Explore BrainMass
Share

Earnings per share, Leverage

This content was STOLEN from BrainMass.com - View the original, and get the already-completed solution here!

Winners Inc., a home appliances manufacturer, expects sales of 20,000 units at $5 per unit in the coming year and must meet the following obligations:

Variable operating costs of $2 per unit, fixed operating costs of $10,000, interest of $20,000, and preferred stock dividends of $12,000.
The firm is in the 40% tax bracket and has 5,000 shares of common stock outstanding.

a. Calculate the firm's levels of earnings per share associated with the expected sales of 20,000 units and with sales of 30,000 units.

b. Calculate the firm's degree of financial leverage (DFL), degree of operating leverage, and use the degree of total leverage (DTL) concept to determine the effect of increase.

© BrainMass Inc. brainmass.com October 24, 2018, 9:05 pm ad1c9bdddf
https://brainmass.com/business/finance/earnings-per-share-leverage-116419

Solution Preview

Winners Inc., a home appliances manufacturer, expects sales of 20,000 units at $5 per unit in the coming year and must meet the following obligations:
Variable operating costs of $2 per unit, fixed operating costs of $10,000, interest of $20,000, and preferred stock dividends of $12,000.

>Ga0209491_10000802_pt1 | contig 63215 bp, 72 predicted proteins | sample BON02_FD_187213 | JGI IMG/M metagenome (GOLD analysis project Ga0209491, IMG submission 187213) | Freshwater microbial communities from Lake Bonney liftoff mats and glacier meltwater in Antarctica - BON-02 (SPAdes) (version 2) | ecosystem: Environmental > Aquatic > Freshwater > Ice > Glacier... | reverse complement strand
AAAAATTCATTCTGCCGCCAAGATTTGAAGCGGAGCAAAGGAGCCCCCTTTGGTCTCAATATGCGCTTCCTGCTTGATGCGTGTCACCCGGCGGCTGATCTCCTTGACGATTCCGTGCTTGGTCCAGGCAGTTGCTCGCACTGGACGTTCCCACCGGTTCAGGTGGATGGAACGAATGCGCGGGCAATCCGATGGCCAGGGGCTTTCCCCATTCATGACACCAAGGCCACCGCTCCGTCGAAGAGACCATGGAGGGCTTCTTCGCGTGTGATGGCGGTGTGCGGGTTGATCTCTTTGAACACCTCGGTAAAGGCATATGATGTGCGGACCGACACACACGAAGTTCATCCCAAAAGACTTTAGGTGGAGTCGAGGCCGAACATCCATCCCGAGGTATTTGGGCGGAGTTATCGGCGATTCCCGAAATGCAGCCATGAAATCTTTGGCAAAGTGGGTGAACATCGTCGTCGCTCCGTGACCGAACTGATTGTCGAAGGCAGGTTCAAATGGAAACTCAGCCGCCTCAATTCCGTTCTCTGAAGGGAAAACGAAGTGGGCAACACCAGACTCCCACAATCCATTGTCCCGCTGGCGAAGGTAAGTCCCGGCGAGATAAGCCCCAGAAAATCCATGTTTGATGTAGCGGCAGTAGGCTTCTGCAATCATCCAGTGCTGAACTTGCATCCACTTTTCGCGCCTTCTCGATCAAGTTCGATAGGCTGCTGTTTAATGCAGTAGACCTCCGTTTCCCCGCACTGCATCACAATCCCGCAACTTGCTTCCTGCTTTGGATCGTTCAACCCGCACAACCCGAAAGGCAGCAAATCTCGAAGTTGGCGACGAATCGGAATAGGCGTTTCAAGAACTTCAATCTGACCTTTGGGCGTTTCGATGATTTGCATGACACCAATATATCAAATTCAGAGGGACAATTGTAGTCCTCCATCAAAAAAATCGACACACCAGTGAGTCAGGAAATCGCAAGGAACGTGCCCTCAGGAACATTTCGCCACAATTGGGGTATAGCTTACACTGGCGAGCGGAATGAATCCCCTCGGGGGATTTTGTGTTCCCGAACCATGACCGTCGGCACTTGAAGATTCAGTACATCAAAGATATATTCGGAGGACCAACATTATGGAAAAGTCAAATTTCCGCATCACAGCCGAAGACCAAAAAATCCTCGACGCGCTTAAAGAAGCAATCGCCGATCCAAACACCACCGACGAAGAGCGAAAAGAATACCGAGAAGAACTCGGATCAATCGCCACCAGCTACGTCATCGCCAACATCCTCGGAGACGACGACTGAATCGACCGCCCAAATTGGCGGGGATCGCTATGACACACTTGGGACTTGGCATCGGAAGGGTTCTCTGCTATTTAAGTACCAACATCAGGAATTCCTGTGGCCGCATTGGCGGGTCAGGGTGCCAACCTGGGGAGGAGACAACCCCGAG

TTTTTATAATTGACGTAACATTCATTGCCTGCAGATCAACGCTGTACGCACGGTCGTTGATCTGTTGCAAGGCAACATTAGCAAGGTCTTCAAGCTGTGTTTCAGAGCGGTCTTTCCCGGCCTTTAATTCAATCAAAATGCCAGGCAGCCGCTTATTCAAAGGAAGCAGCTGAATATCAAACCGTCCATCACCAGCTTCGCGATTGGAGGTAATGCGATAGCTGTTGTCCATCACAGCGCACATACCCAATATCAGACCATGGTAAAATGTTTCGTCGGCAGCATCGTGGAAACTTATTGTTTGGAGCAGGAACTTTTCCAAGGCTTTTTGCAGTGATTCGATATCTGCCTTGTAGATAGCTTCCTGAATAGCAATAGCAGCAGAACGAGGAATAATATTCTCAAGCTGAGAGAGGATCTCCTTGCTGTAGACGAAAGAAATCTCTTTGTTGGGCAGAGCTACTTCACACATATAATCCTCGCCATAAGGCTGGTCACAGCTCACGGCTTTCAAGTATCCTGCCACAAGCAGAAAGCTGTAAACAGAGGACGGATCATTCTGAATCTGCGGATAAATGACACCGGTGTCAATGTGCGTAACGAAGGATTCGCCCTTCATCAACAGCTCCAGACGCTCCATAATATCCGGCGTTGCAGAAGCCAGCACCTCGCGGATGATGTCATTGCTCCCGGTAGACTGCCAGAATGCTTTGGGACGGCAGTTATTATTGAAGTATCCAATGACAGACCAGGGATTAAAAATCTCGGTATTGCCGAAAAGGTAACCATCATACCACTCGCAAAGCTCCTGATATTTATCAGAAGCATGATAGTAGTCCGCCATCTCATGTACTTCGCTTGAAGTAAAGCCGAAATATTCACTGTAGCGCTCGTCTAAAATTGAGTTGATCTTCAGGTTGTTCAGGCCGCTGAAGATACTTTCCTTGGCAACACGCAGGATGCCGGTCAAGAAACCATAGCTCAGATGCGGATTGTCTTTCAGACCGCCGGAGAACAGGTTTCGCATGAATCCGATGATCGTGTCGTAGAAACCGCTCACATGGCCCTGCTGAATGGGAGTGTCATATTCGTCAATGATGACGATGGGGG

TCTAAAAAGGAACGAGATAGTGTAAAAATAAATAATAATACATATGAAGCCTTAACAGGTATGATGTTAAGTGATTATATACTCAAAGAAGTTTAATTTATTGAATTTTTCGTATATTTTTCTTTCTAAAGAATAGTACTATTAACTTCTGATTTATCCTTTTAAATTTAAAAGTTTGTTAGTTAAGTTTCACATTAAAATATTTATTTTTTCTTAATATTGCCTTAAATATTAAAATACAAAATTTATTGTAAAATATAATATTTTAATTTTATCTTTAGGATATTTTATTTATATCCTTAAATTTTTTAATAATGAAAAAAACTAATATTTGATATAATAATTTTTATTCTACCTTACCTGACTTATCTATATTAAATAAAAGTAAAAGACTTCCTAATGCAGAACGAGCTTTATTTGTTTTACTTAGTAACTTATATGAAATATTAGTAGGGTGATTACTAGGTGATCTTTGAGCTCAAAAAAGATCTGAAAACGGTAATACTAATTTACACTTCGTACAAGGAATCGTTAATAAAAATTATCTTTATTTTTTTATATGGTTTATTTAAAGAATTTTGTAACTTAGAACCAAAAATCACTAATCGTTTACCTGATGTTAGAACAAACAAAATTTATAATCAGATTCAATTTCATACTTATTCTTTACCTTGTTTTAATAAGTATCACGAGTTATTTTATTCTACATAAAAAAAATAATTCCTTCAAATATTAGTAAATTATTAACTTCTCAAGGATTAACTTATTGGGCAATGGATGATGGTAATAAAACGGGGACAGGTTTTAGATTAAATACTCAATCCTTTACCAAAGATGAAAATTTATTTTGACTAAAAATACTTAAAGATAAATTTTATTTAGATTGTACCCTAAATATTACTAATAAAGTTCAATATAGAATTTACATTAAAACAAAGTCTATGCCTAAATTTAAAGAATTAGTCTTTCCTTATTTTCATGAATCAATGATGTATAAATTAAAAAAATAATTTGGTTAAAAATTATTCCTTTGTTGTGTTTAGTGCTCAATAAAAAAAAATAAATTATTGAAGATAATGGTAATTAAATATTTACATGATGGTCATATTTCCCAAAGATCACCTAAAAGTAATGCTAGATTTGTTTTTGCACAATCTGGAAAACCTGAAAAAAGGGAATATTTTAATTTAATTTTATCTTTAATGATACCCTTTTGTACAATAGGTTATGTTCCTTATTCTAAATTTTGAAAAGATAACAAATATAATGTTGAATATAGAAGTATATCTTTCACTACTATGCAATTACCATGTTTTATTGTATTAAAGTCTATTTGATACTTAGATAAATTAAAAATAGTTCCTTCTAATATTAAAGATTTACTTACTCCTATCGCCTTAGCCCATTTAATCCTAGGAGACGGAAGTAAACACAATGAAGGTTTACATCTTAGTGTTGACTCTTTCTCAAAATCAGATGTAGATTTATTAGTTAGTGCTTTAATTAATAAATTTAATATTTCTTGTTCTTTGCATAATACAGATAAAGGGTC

The firm is in the 40% tax bracket and has 5,000 shares of common stock outstanding.

a. Calculate the firm's levels of earnings per share associated with the expected sales of 20,000 units and with sales of 30,000 units.

No of units 20,000 30,000
Sales ...

Solution Summary

The expert calculates the earnings per share, degree of financial leverage (DFL), degree of operating leverage, and degree of total leverage.

$2.19
See Also This Related BrainMass Solution

Operating leverage and ratios

Operating leverage and ratios
Mr. Katz is in the widget business. He currently sells 2 million widgets a year at $4 each. His variable cost to produce the widgets is $3 per unit, and he has $1,500,000 in fixed costs. His sales-to-assets ratio is four times, and 40 percent of his assets are financed with 9 percent debt, with the balance financed by common stock at $10 per share. The tax rate is 30 percent.
His brother-in-law, Mr. Doberman, says Mr. Katz is doing it all wrong. By reducing his price to $3.75 a widget, he could increase his volume of units sold by 40 percent. Fixed costs would remain constant, and variable costs would remain $3 per unit. His sales-to-assets ratio would be 5 times. Furthermore, he could increase his debt-to-assets ratio to 50 percent, with the balance in common stock. It is assumed that the interest rate would go up by 1 percent and the price of stock would remain constant.
1. Compute earnings per share under the Katz plan.
2. Compute earnings per share under the Doberman plan.
3. Mr. Katz's wife does not think that fixed costs would remain constant under the Doberman plan but that they would go up by 20 percent. If this is the case, should Mr. Katz shift to the Doberman plan, based on earnings per share?

View Full Posting Details